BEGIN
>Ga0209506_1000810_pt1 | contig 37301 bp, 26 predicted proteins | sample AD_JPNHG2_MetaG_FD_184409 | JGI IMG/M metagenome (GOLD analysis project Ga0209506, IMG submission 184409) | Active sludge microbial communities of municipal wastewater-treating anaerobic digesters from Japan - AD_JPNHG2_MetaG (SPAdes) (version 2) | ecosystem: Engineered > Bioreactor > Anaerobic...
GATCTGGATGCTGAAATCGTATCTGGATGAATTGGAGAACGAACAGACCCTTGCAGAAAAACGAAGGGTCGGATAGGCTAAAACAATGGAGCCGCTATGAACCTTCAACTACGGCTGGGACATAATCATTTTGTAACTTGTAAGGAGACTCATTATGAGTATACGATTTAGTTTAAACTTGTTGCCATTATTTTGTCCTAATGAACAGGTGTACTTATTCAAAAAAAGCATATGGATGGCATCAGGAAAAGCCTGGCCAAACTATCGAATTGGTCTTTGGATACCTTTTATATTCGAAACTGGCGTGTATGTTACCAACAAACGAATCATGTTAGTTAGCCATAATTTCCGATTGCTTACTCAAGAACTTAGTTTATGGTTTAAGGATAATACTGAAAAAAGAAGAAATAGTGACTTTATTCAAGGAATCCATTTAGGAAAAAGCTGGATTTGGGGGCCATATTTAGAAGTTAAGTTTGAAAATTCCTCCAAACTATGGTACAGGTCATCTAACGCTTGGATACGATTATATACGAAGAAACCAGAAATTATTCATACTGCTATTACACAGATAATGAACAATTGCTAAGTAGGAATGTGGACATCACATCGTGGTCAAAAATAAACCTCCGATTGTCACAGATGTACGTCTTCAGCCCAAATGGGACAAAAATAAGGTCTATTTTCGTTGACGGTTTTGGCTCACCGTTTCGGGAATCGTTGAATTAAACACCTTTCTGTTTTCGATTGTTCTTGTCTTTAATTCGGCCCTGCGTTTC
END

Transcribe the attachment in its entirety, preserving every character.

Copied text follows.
>Ga0209506_1000810_pt1 | contig 37301 bp, 26 predicted proteins | sample AD_JPNHG2_MetaG_FD_184409 | JGI IMG/M metagenome (GOLD analysis project Ga0209506, IMG submission 184409) | Active sludge microbial communities of municipal wastewater-treating anaerobic digesters from Japan - AD_JPNHG2_MetaG (SPAdes) (version 2) | ecosystem: Engineered > Bioreactor > Anaerobic...
GATCTGGATGCTGAAATCGTATCTGGATGAATTGGAGAACGAACAGACCCTTGCAGAAAAACGAAGGGTCGGATAGGCTAAAACAATGGAGCCGCTATGAACCTTCAACTACGGCTGGGACATAATCATTTTGTAACTTGTAAGGAGACTCATTATGAGTATACGATTTAGTTTAAACTTGTTGCCATTATTTTGTCCTAATGAACAGGTGTACTTATTCAAAAAAAGCATATGGATGGCATCAGGAAAAGCCTGGCCAAACTATCGAATTGGTCTTTGGATACCTTTTATATTCGAAACTGGCGTGTATGTTACCAACAAACGAATCATGTTAGTTAGCCATAATTTCCGATTGCTTACTCAAGAACTTAGTTTATGGTTTAAGGATAATACTGAAAAAAGAAGAAATAGTGACTTTATTCAAGGAATCCATTTAGGAAAAAGCTGGATTTGGGGGCCATATTTAGAAGTTAAGTTTGAAAATTCCTCCAAACTATGGTACAGGTCATCTAACGCTTGGATACGATTATATACGAAGAAACCAGAAATTATTCATACTGCTATTACACAGATAATGAACAATTGCTAAGTAGGAATGTGGACATCACATCGTGGTCAAAAATAAACCTCCGATTGTCACAGATGTACGTCTTCAGCCCAAATGGGACAAAAATAAGGTCTATTTTCGTTGACGGTTTTGGCTCACCGTTTCGGGAATCGTTGAATTAAACACCTTTCTGTTTTCGATTGTTCTTGTCTTTAATTCGGCCCTGCGTTTC